The fact is, people, work with real estate investors and agents that they like — even if their offer is a little bit lower and their closing time a little bit slower.

“The number one reason that somebody is going to buy from you is if they like you.”

Tip #4: “Never hire a VA without a plan and a training system in place.”

Many new real estate investors or agents get in a hurry to hire a VA during a time when business is booming.

They’re not entirely sure what that VA is going to do once they’re hired, or even what processes they’ll need, but they know that they need help right now.

So they quickly hire someone, scramble to give them work to do, and just as quickly find out the error of their ways: you must have correct processes and systems in place before you hire someone.

You must know what that person is going to do on a daily basis, you must have instructional videos to train them, and you must know how much you can afford to pay them… all before you hire them.

Zachary Tetley, Partner at Nexus Homebuyers, which has 13 VAs running the majority of the business, explains…

“If you don’t track them with specific KPIs and give them clear cut video instructions so they can review and execute, you’re doing yourself a massive disservice.”

Additionally…

“Never hire a VA without a plan and a training system in place to replicate what you want them to do for you task-wise, otherwise you’ll end up drowning in the tasks with them and both of you will end up frustrated.”

Tip #5: “I give them a basic scorecard so they understand their accountability and job tasks before they accept the job.”

Using a rigorous hiring process to ensure you hire A-players every single time is a far better use of your time (and money) than hiring C or D employees without much thought and figuring out how to fire them down the road.

Which is exactly why Tim Oppelt, owner of Opp Real Estate, has such an intense hiring process for even the simplest of positions — he only wants to hire A-players.

In his own words,

“After I post a job description and get interest, I send them this long employment application.”

Here’s that application… (feel free to download, tweak for your business, and use it)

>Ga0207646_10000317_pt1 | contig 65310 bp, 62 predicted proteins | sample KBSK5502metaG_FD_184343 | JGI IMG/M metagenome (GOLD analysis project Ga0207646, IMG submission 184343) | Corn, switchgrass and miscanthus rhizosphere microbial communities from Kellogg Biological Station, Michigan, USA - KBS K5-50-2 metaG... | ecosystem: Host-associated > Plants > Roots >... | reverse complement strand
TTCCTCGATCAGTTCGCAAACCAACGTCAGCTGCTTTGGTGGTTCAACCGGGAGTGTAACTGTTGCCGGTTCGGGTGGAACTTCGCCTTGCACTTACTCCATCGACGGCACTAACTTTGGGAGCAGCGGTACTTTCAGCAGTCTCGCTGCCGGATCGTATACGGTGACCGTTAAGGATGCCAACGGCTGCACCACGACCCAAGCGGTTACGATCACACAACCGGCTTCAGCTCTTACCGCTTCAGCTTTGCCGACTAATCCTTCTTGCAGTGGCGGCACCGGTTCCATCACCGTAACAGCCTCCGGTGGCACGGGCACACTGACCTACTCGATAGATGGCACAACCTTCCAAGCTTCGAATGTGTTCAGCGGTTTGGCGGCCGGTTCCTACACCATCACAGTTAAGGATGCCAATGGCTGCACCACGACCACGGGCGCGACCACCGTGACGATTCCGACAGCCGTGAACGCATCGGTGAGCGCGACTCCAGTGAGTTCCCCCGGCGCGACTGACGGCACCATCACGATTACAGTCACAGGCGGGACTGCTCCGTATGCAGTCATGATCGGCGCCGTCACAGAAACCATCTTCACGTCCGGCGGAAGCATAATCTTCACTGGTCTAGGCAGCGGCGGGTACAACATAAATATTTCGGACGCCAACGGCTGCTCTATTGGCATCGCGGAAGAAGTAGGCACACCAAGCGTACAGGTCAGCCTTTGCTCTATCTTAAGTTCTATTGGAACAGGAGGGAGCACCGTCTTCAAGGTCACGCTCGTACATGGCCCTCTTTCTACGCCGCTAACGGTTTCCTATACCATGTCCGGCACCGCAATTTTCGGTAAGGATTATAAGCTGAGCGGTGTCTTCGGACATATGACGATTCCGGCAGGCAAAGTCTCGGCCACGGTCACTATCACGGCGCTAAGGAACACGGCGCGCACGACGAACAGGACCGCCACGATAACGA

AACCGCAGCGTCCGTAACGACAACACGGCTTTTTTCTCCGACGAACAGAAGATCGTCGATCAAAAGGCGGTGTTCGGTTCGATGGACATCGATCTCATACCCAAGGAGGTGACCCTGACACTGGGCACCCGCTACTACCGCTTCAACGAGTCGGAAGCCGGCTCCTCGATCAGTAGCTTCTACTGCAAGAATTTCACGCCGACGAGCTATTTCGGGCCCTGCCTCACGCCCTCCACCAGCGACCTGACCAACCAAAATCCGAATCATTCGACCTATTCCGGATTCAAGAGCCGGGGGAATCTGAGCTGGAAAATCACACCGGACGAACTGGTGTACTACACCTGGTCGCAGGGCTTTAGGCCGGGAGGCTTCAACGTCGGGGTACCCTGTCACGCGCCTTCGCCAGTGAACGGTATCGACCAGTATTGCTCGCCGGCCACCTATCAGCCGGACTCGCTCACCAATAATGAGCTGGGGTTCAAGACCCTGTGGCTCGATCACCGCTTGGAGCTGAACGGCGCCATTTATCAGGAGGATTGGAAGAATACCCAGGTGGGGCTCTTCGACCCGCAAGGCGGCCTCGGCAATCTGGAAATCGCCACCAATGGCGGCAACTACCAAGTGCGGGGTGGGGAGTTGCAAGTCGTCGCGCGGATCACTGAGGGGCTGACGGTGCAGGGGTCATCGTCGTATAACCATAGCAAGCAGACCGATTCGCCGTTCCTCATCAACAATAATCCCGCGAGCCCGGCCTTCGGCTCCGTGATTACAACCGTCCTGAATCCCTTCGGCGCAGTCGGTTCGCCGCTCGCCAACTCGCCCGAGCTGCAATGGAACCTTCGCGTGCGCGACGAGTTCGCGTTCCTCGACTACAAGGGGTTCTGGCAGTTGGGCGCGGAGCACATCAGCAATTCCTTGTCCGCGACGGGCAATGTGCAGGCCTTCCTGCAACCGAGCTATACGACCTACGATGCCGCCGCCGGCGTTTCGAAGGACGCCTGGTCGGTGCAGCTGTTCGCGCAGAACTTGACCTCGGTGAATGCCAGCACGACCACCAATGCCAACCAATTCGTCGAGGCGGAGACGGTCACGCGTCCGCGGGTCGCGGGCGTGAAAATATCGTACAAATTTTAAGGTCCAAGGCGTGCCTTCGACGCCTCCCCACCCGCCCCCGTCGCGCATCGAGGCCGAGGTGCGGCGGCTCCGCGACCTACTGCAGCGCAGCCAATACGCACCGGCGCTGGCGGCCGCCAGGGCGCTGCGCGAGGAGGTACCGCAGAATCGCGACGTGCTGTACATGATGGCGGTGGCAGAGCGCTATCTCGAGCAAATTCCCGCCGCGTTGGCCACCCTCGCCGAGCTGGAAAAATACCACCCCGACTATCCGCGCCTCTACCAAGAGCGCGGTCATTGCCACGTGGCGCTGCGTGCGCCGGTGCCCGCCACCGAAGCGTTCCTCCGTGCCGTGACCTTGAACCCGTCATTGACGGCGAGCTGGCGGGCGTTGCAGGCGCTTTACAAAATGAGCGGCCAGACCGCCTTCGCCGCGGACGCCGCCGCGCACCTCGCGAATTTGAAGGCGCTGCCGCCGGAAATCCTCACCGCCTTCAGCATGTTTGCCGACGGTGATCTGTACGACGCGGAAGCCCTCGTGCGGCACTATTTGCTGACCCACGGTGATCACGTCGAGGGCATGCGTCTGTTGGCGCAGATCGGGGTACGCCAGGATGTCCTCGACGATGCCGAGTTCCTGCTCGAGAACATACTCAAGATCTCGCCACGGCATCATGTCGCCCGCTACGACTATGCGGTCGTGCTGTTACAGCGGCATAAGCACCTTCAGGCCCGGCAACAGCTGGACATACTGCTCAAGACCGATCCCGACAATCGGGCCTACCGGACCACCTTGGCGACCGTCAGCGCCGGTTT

He goes on to explain that this long application serves two functions.

The first goal is to weed out people who are lazy and not willing to put in the work. And the second goal is to build a picture of the person by analyzing the pattern of their history. Resumes are easy to cheat. Patterns are not so easy.

Once I get them back, for the ones that are a good fit, I have a quick phone call to make sure they have availability, resources (computer/car). basic make-or-break stuff. Then, on the interview, I will use a variation of this doc below (depending on position).”

Here is the interview doc he’s referencing…

He continues…

“Again, I’m asking the same questions about each of their positions to build a pattern. And the process isn’t just about determining who is “good” or “bad”. Its about understanding them. Once you hire them, you will have a deeper understanding of their strengths and weaknesses which will help you train them better.

Also, you need to give them a basic scorecard so that they understand their accountability and job tasks before they accept the job and a clear benchmark for them to know they are doing a good/bad job. Basically I include anything that will cause me to fire them — Lying, integrity, communication, all of that stuff is important, because if they don’t have it, you will end up firing them down the road.

Here’s the scorecard he uses for his Acquisition’s Manager.

Pretty rigorous, huh?

But Oppelt swears that the results of this intense hiring process are well worth the wait.

“I weeded through dozens and dozens of people before hiring my admin in 2017. She is the best person for my business and a really loyal and hardworking assistant.”

He does offer one caveat, though:

“The only issue with my method is it definitely caters more toward Type A people who like to write things out. Sales people (even ones that are rock-stars) may not be inclined to fill everything out. But for an admin position, this is perfect.”

Conclusion

Hiring your next employee doesn’t have to be a massive headache.

The above 5 real estate pros have created clear-cut systems for ensuring that they hire A-players every single time — people who are going to make their business a joy to run rather than a nightmare.

Remember, it’s far better to wait for the right person than it is to hire the wrong person right now.

And with a little intentionality, using the above advice, you can significantly increase your chances of hiring the right person for the job on your first try.